He lunged again, slicing open my chin with the bottle. At that moment I was jarred back to my senses, and knowing that even Algren enjoyed a bare-knuckled brawl every now and then and would undoubtedly have condoned a physical response from me, I coiled up and went after him.
    Long and short of it is, the melee went on for quite some time, the police were called in but I finally talked my way out of the jam, emerging with Algren's honor remaining intact, at the cost of only seven stitches and a tetanus shot for myself. Which sounds bad until you consider that the other guy is still in the hospital.
    By the way, you might have heard the rumors that my injury didn't happen in a bar, but in a coffeehouse, and it didn't result from a literary brawl, but from fainting, falling and cutting myself open on a display shelf. Vicious lies, all of them, probably started by the other guy himself, that coward, mumbling through his head bandages. Ask me sometime, and I'll show you the police report to prove it to you.

May 30, 2006 in Fiction, Joliet, Personal | Permalink

Comments

Good story, but I heard differently! ;-) (via your wife)

Posted by: Wanda at May 30, 2006 1:22:28 PM

hmmmm... does your wife know you call her.. 'the other guy'.. you uh better get the pillows and sheets out now. cause you are sleeping on the couch hehehhehe
Great story!

Posted by: Denise at May 30, 2006 1:27:53 PM

I don't care what the 'real' story was, this one was comedy gold.

Posted by: Al at May 30, 2006 3:06:38 PM

"...even *an* illiterate..." Oh yeah, I noticed. And if you had said stuff like that about Sir Hemingway to me, I'd have taken a bottle to you too. It might have been one made of felt and embroidered with pretty flowers, but that's completely not the point.

My god, whoever knew making a pincushion would lead me to such a conversation. And I am sure Ernest looked just fine in a jock strap.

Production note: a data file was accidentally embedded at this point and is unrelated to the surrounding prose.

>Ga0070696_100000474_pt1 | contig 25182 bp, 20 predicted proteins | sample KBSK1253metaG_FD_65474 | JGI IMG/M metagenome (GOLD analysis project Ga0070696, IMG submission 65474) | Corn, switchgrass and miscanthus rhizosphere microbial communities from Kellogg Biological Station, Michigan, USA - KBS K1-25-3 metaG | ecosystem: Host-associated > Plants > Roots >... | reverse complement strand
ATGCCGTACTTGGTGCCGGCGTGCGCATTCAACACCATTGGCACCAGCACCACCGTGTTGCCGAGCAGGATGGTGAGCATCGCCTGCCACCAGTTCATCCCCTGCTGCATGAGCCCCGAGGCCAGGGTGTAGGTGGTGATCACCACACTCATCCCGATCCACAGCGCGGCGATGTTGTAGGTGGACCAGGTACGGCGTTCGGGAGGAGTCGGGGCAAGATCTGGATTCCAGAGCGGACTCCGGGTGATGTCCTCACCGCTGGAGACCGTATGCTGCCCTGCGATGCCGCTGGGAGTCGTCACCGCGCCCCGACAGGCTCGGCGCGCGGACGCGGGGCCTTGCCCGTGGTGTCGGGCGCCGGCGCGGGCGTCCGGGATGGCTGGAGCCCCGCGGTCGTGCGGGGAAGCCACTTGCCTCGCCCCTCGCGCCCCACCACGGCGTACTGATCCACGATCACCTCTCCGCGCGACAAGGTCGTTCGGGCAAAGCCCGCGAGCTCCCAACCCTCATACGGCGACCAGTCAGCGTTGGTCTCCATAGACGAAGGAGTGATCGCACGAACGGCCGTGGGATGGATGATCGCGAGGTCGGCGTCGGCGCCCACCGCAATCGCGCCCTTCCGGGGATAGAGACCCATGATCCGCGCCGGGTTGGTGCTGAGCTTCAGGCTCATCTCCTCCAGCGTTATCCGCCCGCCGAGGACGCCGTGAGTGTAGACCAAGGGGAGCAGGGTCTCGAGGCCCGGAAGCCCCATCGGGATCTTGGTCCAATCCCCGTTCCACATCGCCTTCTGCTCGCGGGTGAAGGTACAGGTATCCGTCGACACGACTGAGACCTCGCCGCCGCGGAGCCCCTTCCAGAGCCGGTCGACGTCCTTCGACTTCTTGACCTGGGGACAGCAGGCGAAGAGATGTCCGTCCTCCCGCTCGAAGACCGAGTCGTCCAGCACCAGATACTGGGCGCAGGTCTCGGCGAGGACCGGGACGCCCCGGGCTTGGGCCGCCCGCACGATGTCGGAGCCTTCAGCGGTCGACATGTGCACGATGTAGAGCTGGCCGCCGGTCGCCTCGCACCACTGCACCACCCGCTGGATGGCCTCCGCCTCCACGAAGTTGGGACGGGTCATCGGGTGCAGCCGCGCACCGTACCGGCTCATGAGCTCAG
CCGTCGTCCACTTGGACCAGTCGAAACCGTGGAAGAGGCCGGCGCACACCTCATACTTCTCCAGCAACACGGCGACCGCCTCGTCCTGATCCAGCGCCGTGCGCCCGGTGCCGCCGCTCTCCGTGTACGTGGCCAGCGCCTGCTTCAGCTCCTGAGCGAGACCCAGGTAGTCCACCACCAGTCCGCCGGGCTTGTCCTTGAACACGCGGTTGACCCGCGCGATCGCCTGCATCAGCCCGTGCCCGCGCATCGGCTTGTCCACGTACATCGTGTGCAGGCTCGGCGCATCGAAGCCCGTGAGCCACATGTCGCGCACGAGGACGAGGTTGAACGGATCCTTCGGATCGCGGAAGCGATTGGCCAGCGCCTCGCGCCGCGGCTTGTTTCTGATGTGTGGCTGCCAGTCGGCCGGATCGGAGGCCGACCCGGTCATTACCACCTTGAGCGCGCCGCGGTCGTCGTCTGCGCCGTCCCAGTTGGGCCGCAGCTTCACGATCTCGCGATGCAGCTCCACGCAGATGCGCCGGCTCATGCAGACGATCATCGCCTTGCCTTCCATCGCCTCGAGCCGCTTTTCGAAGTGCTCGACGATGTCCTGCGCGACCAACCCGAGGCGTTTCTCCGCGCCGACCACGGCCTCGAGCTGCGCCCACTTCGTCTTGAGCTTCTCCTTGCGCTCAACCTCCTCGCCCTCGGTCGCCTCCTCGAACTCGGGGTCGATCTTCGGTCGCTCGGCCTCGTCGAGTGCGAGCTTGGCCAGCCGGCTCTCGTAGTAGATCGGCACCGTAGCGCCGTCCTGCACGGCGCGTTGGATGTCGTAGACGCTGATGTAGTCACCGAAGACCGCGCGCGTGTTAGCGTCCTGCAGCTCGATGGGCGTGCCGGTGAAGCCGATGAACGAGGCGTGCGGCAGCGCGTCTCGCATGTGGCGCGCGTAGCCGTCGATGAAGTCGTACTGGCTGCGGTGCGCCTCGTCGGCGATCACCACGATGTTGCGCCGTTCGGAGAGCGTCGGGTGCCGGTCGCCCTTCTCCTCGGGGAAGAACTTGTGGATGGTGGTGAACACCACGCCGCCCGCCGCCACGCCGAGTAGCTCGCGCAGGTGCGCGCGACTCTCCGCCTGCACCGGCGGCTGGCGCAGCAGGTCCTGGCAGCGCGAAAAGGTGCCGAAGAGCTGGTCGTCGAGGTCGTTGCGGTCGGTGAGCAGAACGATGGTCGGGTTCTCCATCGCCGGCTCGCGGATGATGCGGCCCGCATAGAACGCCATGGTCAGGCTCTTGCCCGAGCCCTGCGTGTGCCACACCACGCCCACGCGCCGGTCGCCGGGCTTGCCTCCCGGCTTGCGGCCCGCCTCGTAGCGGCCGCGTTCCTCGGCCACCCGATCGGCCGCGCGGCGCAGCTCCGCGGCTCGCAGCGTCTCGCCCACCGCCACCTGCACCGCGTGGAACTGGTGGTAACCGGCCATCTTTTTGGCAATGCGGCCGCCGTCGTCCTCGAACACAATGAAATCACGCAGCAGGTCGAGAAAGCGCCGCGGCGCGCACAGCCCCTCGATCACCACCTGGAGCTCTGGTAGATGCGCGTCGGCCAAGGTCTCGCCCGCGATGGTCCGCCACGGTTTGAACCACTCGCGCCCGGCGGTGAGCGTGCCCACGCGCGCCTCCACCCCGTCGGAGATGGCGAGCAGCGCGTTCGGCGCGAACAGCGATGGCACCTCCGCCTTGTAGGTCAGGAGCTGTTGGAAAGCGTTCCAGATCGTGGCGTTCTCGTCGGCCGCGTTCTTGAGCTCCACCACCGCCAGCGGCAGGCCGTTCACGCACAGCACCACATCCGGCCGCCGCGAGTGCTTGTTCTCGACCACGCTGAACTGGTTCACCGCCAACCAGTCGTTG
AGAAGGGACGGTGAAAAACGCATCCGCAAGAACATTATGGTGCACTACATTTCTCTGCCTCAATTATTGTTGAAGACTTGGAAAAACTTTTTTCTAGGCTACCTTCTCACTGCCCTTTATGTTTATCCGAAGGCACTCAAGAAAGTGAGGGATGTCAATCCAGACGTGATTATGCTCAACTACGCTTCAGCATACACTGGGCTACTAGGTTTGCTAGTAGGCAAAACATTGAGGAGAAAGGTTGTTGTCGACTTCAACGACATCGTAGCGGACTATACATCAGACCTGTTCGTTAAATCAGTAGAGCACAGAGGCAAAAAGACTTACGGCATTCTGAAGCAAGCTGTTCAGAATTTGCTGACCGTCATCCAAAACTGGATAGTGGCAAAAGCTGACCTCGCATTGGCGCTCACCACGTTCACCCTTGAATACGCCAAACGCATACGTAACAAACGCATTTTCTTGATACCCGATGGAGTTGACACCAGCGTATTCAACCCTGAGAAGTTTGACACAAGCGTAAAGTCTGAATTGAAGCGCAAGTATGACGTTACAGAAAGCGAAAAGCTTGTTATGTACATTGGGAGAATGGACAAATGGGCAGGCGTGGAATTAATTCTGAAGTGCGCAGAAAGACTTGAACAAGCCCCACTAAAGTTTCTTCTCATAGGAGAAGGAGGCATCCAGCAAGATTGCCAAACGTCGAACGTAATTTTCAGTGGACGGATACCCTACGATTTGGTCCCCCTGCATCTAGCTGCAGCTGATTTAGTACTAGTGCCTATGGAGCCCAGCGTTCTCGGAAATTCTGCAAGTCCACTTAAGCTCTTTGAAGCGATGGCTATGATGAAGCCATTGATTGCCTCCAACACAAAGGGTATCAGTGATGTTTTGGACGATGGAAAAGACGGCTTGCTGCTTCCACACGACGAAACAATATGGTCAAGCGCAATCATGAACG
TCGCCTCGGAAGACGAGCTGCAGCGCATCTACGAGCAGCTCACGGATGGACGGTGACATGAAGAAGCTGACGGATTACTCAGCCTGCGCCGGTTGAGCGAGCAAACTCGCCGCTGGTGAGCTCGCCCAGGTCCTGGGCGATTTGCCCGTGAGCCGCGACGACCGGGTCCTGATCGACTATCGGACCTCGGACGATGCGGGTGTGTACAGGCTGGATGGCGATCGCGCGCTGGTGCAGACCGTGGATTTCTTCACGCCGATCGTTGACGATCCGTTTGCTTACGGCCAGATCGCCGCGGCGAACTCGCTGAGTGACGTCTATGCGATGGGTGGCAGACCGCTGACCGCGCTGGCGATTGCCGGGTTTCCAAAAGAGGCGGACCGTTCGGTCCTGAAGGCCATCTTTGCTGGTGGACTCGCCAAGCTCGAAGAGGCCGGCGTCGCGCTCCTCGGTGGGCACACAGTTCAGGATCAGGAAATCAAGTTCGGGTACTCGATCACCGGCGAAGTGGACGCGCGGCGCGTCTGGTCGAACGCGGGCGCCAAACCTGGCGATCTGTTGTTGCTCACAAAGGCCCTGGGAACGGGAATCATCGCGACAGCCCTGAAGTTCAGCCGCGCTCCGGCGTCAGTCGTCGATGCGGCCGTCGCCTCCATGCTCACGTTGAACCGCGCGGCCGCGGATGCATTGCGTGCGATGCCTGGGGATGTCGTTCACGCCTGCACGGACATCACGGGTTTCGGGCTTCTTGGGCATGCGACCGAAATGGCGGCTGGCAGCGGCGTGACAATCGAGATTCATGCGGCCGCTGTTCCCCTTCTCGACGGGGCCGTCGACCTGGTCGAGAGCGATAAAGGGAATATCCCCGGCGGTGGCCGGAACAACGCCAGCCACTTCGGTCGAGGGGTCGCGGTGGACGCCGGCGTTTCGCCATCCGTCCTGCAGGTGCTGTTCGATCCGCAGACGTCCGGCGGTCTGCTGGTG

Posted by: Megan at May 30, 2006 4:40:26 PM

Hrm. William Faulkner. I mean The Sound and the Fury? Absalom, Absalom... As I Lay Dying.... Masterpieces all. We won't discuss the Marble Fawn though. Sad that he always thought of himself as a failed poet.

Posted by: Liz at May 31, 2006 7:54:12 AM

*An* illiterate, indeed. Megan, thanks for pointing out the error (which is now corrected) and special thanks for reviving the Hemingway-in-jockstrap mental image. I probably won't sleep well for the next few days.

Posted by: Pete at May 31, 2006 9:02:41 AM

Great story! Really good. Of course, after beginning to read the story, I got a little sidetracked with the thought; "Pabst"? Why? Since the 1950's, other beers have come to market that taste actually good. And if you'd have been drinking one of these microbrews, you might not have offended the Hemingway fan. I mean, who'd take anyone who liked "The Old Man and the Sea" seriously anyway? Gore Videl maybe. Even adolescent author Howard Pease. Louis Lamour, yes. Grisham? Very readable. But Hemingway? I've read close to 5,000 books, but could never get could get through one of his "masterpieces". I usually put it down with the thought, "Drivel". Never read Algren, but anyone who inspired such a great song must be good!
And loved your story!

Posted by: MichaelP at May 31, 2006 6:55:11 PM